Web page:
Ancient Monuments

History on the Ground

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Little Painley bowl barrow

A Scheduled Monument in Gisburn, Lancashire

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Latitude: 53.9469 / 53°56'48"N

Longitude: -2.2629 / 2°15'46"W

OS Eastings: 382842.942777

OS Northings: 450124.761561

OS Grid: SD828501

Mapcode National: GBR DQMS.WW

Mapcode Global: WHB7B.62P1

Entry Name: Little Painley bowl barrow

Scheduled Date: 1 January 1971

Last Amended: 9 August 1994

Source: Historic England

Source ID: 1009494

English Heritage Legacy ID: 23746

County: Lancashire

Civil Parish: Gisburn

Traditional County: Yorkshire

Lieutenancy Area (Ceremonial County): Lancashire

Church of England Parish: Gisburn St Mary the Virgin

Church of England Diocese: Blackburn


The monument includes Little Painley bowl barrow located on a local high point
to the east of the River Ribble. It includes a circular earth and stone mound
measuring c.20m in diameter and up to 0.5m high which is surrounded by a ditch
2.5m wide and 0.5m deep. Flanking this ditch, particularly on the south
western side, are traces of an outer bank measuring 2.5m wide by 0.3m high.
Limited antiquarian investigation of the barrow located a cremation urn.
All post and wire fences are excluded from the scheduling but the ground
beneath these features is included.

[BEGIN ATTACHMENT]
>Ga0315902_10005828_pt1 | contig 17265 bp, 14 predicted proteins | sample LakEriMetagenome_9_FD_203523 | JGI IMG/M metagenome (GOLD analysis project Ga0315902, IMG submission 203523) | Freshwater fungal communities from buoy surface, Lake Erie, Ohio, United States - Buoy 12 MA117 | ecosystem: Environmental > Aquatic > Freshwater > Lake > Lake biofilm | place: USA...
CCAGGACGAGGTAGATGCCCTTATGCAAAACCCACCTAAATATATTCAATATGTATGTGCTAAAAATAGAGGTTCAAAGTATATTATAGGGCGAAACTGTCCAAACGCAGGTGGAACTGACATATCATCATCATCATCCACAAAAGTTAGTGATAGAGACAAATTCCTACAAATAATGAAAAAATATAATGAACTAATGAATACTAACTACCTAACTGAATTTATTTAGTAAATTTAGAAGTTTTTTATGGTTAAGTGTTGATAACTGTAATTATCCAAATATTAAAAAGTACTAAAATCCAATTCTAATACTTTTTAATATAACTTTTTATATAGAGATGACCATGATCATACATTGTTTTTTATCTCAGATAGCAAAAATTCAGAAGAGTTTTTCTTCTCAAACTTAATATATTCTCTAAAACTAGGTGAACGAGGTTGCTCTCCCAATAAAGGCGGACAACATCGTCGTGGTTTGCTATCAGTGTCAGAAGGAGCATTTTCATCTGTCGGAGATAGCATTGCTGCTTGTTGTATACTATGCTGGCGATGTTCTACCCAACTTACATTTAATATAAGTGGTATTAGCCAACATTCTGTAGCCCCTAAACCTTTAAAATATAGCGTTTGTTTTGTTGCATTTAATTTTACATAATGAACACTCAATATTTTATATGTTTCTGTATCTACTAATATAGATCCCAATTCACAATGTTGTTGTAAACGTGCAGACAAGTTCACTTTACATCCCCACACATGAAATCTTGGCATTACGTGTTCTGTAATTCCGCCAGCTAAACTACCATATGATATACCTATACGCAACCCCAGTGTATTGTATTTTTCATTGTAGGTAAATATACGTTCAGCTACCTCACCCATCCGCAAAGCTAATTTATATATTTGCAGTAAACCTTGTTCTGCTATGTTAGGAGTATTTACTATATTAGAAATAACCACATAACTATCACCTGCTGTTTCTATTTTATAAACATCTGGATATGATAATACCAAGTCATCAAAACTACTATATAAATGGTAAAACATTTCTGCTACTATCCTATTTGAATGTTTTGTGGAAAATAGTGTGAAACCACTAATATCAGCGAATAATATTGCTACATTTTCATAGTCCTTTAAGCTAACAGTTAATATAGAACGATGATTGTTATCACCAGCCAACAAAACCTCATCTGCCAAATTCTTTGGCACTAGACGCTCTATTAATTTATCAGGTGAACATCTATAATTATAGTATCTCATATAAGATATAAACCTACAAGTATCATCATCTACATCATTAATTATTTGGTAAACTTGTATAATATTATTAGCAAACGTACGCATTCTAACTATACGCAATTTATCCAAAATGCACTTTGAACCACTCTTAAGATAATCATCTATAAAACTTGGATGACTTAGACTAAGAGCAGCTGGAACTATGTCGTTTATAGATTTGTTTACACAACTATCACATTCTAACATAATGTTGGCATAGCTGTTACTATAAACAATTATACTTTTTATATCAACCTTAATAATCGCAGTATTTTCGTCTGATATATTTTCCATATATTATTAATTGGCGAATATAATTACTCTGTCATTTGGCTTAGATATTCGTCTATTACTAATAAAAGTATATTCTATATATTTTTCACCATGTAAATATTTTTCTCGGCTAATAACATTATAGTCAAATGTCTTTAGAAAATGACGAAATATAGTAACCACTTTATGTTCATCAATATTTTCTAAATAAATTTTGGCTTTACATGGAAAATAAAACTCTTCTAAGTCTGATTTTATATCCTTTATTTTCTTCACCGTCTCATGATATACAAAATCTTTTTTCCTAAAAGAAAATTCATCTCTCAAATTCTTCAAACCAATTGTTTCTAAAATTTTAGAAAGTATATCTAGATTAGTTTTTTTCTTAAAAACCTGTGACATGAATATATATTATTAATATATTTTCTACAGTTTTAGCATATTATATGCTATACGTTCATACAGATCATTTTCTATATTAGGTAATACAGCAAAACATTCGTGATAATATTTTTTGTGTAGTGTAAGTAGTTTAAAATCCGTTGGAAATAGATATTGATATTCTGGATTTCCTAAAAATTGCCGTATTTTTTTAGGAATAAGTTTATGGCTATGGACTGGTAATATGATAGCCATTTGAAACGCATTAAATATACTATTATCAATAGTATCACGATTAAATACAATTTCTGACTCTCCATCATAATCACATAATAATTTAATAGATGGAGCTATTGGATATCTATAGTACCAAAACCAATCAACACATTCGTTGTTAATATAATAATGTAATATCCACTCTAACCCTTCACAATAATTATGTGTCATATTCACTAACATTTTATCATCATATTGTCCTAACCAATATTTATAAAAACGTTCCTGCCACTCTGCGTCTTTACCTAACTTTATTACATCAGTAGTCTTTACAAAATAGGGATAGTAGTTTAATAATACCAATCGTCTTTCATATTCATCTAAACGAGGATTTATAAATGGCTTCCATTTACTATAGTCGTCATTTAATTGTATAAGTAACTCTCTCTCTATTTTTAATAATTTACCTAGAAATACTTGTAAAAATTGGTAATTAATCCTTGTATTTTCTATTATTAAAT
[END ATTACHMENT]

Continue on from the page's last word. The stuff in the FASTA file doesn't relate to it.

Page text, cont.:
The site of the monument is shown on the attached map extract.
It includes a 2 metre boundary around the archaeological features,
considered to be essential for the monument's support and preservation.

Source: Historic England

Reasons for Scheduling

Bowl barrows, the most numerous form of round barrow, are funerary monuments
dating from the Late Neolithic period to the Late Bronze Age, with most
examples belonging to the period 2400-1500 BC. They were constructed as
earthen or rubble mounds, sometimes ditched, which covered single or multiple
burials. They occur either in isolation or grouped as cemeteries and often
acted as a focus for burials in later periods. Often superficially similar,
although differing widely in size, they exhibit regional variations in form
and a diversity of burial practices. There are over 10,000 surviving bowl
barrows recorded nationally (many more have already been destroyed), occurring
across most of lowland Britain. Often occupying prominent locations, they are
a major historic element in the modern landscape and their considerable
variation of form and longevity as a monument type provide important
information on the diversity of beliefs and social organisations amongst early
prehistoric communities. They are particularly representative of their period
and a substantial proportion of surviving examples are considered worthy of

Despite limited antiquarian investigation of the monument and a covering of
mature trees planted during the 1960s, Little Painley bowl barrow survives
reasonably well. This investigation located a cremation urn, and further
evidence of interments and grave goods will exist within the mound and upon
the old landsurface beneath.

Source: Historic England


Books and journals
Whittaker, , History of Craven, (1878)
FMW Report, Capstick, B, Little Painley Round Barrow, (1993)
SMR No. 330, Lancs SMR, Little Painley, near Castle Hough, (1993)

Source: Historic England

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